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Community Impact: Fighting Toledo's Food Deserts

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Dear Stakeholder:

As a Co-Founder of Center of Hope Family Services, I am proud to send you our latest update.  We are grateful for your ongoing support in the work we do. Throughout our organization, we focus our diverse skills and abilities on the issues facing our community.  Your support gives us the strength and energy to make an impact.

This month's update focuses on two themes that Fletcher Word wrote about last month:  community impact and our shift to being a convener.
Economic Disinvestment and Food Deserts

Much of what we talk about is our programs, where we work person-by-person in our community and help people develop the skills they need to thrive.

We've made terrific progress with this approach. To really address a problem, sometimes you need to take on some of the root causes that are causing people to need our services in the first place.

For example, decades of disinvestment in communities of color has caused many problems, one of which is the lack of healthy food options.  The data is clear on this topic. "Food deserts" cause higher rates of diabetes and heart disease and poor nutrition impedes the ability of young children to learn.
Shift to Convenor and Collaborator

To address this challenge, Center of Hope convened the Equitable Access Alliance of Toledo (EAAT). Recognizing that long-term systemic change comes from the grass-roots of the community, two coalitions were created:  in the Englewood neighborhood and the Junction neighborhood.
Center of Hope Does its Homework

We wanted to quantify the impact that food deserts are having on our community. To assess community experiences and perceptions of food access in the Junction and Englewood areas of Toledo, Ohio, the EAAT Survey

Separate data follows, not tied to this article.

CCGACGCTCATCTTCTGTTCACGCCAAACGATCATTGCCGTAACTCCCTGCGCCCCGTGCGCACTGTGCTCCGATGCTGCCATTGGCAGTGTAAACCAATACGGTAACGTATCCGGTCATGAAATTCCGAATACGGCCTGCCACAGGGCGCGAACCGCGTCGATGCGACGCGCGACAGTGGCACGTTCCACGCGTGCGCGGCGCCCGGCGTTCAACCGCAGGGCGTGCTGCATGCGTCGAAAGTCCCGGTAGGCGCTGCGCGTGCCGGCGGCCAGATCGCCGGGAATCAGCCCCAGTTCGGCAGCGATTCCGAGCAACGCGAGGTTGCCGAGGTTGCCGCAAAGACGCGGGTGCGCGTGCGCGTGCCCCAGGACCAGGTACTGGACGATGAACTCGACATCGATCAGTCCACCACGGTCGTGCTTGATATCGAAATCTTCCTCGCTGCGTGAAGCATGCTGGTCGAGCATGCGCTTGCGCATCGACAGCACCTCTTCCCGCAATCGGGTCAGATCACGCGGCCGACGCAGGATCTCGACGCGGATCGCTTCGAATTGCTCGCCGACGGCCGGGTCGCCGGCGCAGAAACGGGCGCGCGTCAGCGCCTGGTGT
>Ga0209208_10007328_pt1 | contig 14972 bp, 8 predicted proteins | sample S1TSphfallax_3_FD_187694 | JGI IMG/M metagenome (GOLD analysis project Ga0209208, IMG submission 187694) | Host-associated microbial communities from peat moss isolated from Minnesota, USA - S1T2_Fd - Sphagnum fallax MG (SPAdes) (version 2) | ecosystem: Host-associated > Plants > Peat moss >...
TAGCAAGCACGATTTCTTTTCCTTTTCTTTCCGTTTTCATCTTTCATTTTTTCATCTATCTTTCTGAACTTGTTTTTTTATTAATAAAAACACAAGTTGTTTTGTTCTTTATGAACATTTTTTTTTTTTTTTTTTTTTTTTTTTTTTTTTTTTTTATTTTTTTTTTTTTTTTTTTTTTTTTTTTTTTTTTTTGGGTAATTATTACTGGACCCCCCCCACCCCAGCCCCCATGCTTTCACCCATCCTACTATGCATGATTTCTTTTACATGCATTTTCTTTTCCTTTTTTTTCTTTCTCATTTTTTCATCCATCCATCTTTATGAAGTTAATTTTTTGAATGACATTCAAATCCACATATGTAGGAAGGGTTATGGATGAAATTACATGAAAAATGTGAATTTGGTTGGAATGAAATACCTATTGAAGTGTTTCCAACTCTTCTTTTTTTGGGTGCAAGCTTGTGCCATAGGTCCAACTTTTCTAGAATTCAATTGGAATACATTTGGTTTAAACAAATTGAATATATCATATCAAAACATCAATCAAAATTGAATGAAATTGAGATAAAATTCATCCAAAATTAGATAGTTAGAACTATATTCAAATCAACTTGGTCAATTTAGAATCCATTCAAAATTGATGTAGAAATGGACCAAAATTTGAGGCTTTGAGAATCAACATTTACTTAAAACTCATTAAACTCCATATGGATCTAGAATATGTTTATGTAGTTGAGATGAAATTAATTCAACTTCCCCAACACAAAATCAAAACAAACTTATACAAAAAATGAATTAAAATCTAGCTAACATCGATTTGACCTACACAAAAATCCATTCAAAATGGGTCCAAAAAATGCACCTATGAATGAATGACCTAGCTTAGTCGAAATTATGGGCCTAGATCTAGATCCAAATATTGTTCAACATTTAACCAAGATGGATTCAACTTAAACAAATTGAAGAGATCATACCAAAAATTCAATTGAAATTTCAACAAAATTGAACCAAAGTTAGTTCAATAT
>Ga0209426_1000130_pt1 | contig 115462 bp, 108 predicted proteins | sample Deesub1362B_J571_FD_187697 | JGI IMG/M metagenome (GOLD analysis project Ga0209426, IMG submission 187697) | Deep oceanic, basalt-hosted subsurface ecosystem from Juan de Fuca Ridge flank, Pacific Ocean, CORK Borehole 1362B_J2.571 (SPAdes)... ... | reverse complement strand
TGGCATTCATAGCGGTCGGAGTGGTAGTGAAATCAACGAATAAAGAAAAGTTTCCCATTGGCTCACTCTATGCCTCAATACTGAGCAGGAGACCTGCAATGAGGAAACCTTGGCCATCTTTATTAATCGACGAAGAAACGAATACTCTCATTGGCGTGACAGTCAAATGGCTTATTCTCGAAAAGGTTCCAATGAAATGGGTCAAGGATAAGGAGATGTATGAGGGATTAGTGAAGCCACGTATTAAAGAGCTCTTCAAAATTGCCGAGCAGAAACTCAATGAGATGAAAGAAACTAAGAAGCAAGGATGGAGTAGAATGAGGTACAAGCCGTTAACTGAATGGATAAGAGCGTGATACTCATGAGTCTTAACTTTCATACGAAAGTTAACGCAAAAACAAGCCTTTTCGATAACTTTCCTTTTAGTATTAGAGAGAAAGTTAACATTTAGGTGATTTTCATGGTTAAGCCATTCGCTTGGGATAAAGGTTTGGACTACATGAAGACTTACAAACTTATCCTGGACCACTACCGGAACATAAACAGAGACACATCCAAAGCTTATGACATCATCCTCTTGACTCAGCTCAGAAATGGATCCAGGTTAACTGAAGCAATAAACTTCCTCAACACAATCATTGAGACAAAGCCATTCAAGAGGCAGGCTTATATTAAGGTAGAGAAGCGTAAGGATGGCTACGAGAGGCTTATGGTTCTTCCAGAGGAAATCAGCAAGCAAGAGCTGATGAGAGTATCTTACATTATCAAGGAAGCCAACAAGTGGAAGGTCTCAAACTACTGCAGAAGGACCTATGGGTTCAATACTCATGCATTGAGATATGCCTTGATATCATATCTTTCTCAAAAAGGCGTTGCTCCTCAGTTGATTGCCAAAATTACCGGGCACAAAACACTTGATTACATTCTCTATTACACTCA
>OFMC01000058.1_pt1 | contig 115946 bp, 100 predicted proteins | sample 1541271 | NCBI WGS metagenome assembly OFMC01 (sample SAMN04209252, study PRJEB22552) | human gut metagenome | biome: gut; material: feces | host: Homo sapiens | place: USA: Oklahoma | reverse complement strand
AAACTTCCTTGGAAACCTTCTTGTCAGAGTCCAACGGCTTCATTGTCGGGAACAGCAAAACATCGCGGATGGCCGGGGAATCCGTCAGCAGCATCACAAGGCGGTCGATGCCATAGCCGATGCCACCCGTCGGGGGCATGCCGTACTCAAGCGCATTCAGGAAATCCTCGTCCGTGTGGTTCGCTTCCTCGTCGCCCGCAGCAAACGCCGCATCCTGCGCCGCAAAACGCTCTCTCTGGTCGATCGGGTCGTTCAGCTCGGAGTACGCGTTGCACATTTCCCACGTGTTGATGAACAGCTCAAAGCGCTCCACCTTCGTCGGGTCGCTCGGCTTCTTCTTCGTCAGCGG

was developed by Dr. Joseph Drake at the University of Toledo. The EAAT Survey was administered by Center of Hope staff, in-person, and at community events.

Measurement Resources (a  Columbus research company) was contracted to analyze the survey results.  Here is what they showed:
  • Among EAAT survey respondents, 18% reported that they sometimes or often did not have enough to eat.
  • Cost has prevented 71% of the respondents from purchasing fruits and vegetables and from purchasing meat or fish.
  • About 30% of respondents reported that cost prevents them from buying fresh produce more than half the time.
  • Most respondents’ solutions included an increased availability of stores that sell basic meats, fish, fruits, and vegetables (77%) and less expensive, healthy food options (72%).
A Community Moving Toward Solutions

These groups have been meeting and working toward a consensus on how to improve access to healthy food in their neighborhoods.  The story of the initiative to date can be seen in the video at the top of this email.

We have engaged a national consultant who has the experience to help us cross the next bridge in our journey, which is to identify specific interventions for the impacted neighborhoods and then take the necessary steps to implement them.
Last word on root causes

I mentioned earlier in the email that the cause for food deserts was disinvestment in communities of color.  Our movement looks at food deserts as the first step in a larger goal of attracting new investment to communities of color in Toledo.  With thriving commercial corridors serving our neighborhoods, we will have a platform upon which thriving families can stand for generations to come.
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Donor Impact

Regardless of whether we and convening, collaborating or providing direct service, the progress we make happens with the support of our donors and community. We want you to know that we are grateful and we are committed to continuing to engage you as we expand our impact to help families survive and thrive.

Rev. Donald Perryman, Ph.D.
Co-Founder, Center of Hope Family Services